By: Ralph Hunt, 2014 Jeffrey Gu Memorial Grant Recipient
During this past spring semester I studied abroad in Taipei, Taiwan through the CIEE Taipei: Intensive Language and Culture program. I was based at National Chengchi University in southern Taipei. I had placed into an advanced Chinese class, so I spent my afternoons studying Taiwanese news reports and articles with classmates who came from South Korea, France, Italy, Holland, the United States, and Peru. But it was when class was over that the real fun began. Read more about An Undergraduate’s Adventures in Taiwan
How were markets governed in Qing China? They are often imagined as the height of early modern inefficiency, where sectors that the state did not itself control were partitioned between monopolistic guilds. Because its laws on trade were undeveloped and its merchant groups insufficiently formalized, China struggled to compete with modern Western states and corporations. Read more about Market Regulation in Qing China
In this talk “Digital Approaches to Late Imperial Chinese Literature: Exploring Quasi-historical Texts,” Paul Vierthaler discusses using statistical methods adopted from stylometric analysis to clarify the complicated stylistic relationships among late Ming and early Qing novels on historical events, drama on historical events, and yeshi 野 史(unofficial histories), which he collectively calls “quasi-history.” After introducing quasi-histories, he discusses some of the intricacies of using stylometry to … Read more about Digital Approaches to Late Imperial Chinese Literature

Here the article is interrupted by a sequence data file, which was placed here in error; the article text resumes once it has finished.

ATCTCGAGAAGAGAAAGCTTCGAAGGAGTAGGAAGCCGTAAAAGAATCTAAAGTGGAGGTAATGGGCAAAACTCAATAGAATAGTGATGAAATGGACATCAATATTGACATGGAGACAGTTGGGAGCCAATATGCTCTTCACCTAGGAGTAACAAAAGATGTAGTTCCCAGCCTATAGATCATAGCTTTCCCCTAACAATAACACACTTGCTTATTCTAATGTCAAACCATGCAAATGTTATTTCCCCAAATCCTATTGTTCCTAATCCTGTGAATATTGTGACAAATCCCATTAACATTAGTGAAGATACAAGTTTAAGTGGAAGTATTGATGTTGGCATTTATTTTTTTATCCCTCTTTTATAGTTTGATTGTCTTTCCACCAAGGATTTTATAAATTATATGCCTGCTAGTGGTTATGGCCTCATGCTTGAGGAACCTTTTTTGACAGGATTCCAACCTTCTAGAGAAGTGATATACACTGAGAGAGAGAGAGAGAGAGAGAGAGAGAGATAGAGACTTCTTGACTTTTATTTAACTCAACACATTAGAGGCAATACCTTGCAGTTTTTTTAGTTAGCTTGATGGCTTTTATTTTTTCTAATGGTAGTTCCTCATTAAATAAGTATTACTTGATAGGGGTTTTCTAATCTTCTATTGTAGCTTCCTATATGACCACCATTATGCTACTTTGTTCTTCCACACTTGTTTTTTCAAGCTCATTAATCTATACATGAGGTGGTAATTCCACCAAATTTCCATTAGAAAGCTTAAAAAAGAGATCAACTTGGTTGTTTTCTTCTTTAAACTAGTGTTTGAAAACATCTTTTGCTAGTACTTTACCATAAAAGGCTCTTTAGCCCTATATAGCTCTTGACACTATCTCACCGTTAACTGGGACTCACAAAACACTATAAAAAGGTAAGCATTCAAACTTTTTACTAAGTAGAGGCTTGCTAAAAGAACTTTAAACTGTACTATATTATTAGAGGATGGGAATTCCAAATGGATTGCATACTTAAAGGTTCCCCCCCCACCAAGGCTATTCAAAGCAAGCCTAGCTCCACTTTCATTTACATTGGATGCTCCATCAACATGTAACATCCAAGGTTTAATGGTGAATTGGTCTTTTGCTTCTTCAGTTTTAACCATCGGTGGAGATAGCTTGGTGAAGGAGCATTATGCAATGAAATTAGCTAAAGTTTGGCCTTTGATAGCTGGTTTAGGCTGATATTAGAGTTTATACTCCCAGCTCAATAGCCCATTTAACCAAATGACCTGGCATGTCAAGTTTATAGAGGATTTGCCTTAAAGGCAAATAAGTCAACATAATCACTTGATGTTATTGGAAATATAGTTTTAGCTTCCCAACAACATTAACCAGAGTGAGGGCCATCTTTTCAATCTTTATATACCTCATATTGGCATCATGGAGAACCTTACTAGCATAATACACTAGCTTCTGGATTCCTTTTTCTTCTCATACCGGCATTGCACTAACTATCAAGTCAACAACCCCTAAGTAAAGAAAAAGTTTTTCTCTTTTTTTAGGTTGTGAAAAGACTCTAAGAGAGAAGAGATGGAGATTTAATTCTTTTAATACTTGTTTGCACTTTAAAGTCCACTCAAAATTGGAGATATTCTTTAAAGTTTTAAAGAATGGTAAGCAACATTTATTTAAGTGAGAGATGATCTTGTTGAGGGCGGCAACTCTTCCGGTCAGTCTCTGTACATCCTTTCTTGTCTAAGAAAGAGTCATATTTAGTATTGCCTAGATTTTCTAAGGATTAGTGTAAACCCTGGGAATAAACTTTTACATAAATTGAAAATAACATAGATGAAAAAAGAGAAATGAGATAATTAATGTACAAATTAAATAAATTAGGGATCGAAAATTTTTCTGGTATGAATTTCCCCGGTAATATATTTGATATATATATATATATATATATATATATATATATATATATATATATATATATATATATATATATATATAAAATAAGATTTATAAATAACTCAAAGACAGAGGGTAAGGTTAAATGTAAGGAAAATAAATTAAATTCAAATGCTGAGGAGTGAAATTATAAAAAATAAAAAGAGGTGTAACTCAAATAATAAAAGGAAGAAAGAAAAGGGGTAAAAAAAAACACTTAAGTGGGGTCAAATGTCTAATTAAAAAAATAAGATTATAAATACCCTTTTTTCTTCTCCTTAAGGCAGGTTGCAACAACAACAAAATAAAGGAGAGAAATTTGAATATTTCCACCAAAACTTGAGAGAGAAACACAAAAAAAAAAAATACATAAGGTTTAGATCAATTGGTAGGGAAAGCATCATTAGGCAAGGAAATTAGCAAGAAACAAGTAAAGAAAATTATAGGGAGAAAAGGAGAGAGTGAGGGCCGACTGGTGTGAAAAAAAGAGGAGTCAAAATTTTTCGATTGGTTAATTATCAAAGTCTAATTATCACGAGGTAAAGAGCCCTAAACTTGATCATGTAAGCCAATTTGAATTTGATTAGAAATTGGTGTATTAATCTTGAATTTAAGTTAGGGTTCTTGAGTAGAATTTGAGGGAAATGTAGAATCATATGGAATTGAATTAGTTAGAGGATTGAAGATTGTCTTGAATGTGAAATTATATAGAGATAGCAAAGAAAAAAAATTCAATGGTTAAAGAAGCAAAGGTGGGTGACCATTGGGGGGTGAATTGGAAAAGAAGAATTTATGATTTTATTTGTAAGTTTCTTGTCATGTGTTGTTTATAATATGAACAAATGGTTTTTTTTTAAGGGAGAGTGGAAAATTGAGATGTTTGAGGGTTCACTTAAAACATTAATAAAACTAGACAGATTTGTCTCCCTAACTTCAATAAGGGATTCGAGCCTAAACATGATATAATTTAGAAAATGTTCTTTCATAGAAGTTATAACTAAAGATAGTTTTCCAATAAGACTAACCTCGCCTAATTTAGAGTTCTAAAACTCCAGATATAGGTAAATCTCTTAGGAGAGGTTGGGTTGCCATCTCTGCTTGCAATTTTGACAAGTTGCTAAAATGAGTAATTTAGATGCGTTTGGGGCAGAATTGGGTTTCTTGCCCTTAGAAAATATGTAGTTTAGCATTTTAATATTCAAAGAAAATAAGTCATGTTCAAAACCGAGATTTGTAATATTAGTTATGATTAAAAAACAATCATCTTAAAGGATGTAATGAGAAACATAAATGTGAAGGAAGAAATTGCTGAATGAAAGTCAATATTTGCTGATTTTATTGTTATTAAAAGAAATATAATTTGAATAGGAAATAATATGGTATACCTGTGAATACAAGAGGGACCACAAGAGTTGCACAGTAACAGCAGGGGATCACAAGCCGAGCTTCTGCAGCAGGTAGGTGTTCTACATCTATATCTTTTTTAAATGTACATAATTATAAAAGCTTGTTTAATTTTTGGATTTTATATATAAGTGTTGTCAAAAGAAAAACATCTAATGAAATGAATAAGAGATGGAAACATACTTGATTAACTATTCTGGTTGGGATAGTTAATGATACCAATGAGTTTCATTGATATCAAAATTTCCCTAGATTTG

Harvard University’s Fairbank Center for Chinese Studies is pleased to announce the 2015-16 competition for the An Wang Postdoctoral Fellowship in Chinese Studies. Well-designed projects from any academic discipline, at any stage, from initial research to revision for publication, are welcome. To apply, please visit the An Wang Postdoctoral Fellowship guidelines.
As everyone knows, china is delicate by nature, and must be handled with care. It turns out that the same is true with China, as the “Unpacking China” international workshop showed in April. This symposium, co-sponsored by the Fairbank Center together with the Harvard-Yenching Institute and the Chiang-Ching Kuo Foundation, brought together twenty-four scholars, including eight Harvard PhD students, for two days of discussions over questions pertaining to the discursive constructions of “China” in history, geography, and literature. Read more about China "Unpacked" With Care